Today’s post focuses on a trifecta of female names, all ending in –a and enmeshed in some sort of trouble.
Nothing Bonnie About Bedelia
Bedelia, based on Vera Caspary’s novel. I must disclose that I arrived 30 minutes late for Bedelia, but had I arrived on time, I doubt it would have helped. Bedelia tells a Black Widow-esque story of a woman who murders men for money. She uses a little vial of poison to kill ‘em, but the actress who plays Bedelia, Margaret Lockwood, could have used her acting. It’s as if Susan Hayward’s worst bouts of onscreen mania grew a British accent and swam across the pond. Maybe I missed something with my late arrival, so please apply a grain of salt to this paragraph. This was a festival favorite of several people.
“They Sent Me the Script, Not the Score”
Laura, fares better in the hands of director Otto Preminger and composer David Raksin, though Caspary is on record as disliking the script. Czar of Noir Eddie Muller and Dana Andrews’ daughter, Susan, introduced the screening to us eager fans of Otto’s warped perversions. Preminger’s mischievous fingerprints are all over this one, with a salaciousness so thinly veiled it approaches neon sign brightness. His middle finger to the Production Code starts with our introduction to columnist Waldo Lydecker. His middle aged visage greets the viewer, and lead actor Dana Andrews, from his bathtub. Lydecker’s naughty bits are covered by the source of his venom, his typewriter. “Hand me that towel,” he asks the detective, and as Andrews hands one offscreen, watch his eyes and his reaction. Preminger is clearly fucking with Fox studio head Darryl Zanuck here, for when Preminger cast well-known homosexual stage actor Clifton Webb, Zanuck told Otto “the audience is going to think this guy’s gay!” Preminger replied “Duh!”
There’s a lot of sexual weirdness in Laura, and I wonder how much of it hit audiences in 1944. For starters, Andrews’ Detective MacPherson falls in love with Laura (Gene Tierney), whose murder he is investigating. From “beyond the grave” Laura holds court over her apartment via a gorgeous, large painting over the mantle, seducing MacPherson as he tries to uncover her mysterious death. In flashback, Lydecker tells the copper how he crafted Laura’s personality and image for the masses (and for himself). He helps Laura get a job and spends as much time as possible with her, which just seems weird. Through his column, he obsessively destroys any man who gets too close to Laura, yet she appears to have no sexual interest in him and, to be honest, I think the feeling is mutual. In his mind and his loins, Lydecker can’t have her, so nobody else will.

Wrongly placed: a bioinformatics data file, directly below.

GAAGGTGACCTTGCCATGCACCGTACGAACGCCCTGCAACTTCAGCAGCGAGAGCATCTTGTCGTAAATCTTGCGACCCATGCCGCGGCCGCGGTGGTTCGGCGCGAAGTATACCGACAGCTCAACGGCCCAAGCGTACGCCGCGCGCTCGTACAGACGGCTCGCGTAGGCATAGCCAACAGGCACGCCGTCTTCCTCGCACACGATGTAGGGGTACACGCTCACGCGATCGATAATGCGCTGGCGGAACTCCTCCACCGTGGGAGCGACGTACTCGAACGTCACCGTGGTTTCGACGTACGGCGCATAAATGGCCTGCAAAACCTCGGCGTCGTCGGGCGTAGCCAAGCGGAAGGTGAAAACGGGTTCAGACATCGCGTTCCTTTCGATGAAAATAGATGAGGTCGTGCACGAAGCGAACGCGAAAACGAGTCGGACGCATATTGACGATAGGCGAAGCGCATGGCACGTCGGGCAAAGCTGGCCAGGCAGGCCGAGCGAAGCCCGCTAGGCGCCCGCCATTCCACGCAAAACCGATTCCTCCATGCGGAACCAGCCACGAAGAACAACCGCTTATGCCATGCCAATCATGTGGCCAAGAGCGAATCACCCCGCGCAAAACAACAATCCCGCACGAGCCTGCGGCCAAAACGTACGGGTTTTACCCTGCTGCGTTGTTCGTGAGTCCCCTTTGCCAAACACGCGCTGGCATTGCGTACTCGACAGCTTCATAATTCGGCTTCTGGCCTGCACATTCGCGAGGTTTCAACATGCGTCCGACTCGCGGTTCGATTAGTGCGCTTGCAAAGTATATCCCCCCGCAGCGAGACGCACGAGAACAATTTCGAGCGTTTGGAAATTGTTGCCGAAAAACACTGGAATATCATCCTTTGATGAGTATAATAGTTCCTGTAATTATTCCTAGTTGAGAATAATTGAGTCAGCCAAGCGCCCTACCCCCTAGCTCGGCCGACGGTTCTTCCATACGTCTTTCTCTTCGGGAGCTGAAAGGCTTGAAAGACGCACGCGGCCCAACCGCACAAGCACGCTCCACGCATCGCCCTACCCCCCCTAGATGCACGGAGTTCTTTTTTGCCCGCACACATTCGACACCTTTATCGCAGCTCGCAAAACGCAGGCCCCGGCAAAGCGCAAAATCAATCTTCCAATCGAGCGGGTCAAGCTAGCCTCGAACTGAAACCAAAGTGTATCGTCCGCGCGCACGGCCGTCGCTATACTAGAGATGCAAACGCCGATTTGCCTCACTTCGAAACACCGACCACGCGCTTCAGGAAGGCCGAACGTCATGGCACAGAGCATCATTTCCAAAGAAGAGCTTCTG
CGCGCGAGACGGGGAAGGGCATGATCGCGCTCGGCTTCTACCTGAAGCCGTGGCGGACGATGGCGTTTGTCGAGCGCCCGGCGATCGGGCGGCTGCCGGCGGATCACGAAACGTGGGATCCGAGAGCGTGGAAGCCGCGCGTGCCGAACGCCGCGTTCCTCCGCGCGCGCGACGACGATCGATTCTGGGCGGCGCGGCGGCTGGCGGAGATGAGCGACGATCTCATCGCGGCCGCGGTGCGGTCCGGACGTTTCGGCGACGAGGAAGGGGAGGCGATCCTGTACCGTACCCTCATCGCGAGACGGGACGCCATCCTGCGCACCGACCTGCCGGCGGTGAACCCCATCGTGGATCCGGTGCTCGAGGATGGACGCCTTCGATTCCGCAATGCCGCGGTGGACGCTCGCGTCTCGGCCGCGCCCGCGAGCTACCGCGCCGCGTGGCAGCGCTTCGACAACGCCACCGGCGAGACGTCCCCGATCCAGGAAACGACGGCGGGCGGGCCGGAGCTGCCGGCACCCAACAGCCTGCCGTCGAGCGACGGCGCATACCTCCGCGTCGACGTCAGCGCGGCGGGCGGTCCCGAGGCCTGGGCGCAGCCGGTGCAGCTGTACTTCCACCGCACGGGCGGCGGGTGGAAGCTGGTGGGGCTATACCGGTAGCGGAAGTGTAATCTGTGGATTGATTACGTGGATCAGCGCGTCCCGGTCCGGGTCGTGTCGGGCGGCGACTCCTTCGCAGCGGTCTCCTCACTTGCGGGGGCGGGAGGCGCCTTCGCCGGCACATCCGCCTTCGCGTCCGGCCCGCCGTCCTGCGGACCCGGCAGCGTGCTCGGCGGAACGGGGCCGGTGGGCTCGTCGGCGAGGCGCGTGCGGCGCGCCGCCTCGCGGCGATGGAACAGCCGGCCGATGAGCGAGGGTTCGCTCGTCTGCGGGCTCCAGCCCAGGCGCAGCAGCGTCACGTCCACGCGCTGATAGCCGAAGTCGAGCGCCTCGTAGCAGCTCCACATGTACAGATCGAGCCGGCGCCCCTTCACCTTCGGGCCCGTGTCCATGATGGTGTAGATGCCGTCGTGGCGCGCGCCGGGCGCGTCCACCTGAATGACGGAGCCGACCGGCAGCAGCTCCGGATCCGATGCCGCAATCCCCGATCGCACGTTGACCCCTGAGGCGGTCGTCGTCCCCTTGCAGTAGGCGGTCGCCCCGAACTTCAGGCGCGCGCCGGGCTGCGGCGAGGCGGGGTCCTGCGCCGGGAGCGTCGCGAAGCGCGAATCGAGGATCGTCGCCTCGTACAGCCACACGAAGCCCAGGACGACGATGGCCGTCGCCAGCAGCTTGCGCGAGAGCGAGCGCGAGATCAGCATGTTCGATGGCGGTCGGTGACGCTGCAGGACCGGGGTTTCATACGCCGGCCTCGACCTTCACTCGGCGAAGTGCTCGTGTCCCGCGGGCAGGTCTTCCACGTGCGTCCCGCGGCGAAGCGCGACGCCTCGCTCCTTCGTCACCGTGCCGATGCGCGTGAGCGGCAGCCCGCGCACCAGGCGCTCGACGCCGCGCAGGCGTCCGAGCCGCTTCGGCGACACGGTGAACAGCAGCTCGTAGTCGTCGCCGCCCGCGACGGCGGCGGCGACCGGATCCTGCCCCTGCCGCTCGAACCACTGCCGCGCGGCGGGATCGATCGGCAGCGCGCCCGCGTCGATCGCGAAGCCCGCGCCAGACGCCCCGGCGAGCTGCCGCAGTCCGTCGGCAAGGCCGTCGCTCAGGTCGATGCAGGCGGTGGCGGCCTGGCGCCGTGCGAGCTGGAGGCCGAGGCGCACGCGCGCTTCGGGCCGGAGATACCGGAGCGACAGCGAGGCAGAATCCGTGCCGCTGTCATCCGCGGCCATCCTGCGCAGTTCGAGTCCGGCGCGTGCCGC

Vincent Price’s unfaithful Shelby Carpenter did have Laura, and despite Lydecker’s attempts, it appeared Laura was going to marry Carpenter before her murder. Laura had competition from cougar Ann Treadwell (Judith Anderson), who made her rivalry for Carpenter blatantly, publicly clear. Laura’s murder paves the way for Treadwell to go after Carpenter, the number one suspect in Laura’s murder.
I should stop describing the plot, as it has a big reveal I won’t spoil, and focus on the mood Laura evokes with its acting, atmosphere and score. Webb’s Lydecker is an incredible bitch. Snarky, snooty and vindictive, Webb treats his great one-liners like daggers, stabbing his way to a well-deserved Oscar nomination. He’s fun to watch, but I wouldn’t want to spend 5 minutes with Waldo Lydecker in real life. Andrews allows vulnerability to peer through his macho detective’s tough exterior. Tierney is radiant, mysterious, and less a victim than the murder mystery plotline might indicate. Preminger's direction evokes a moody, haunted sense of loss and mystery.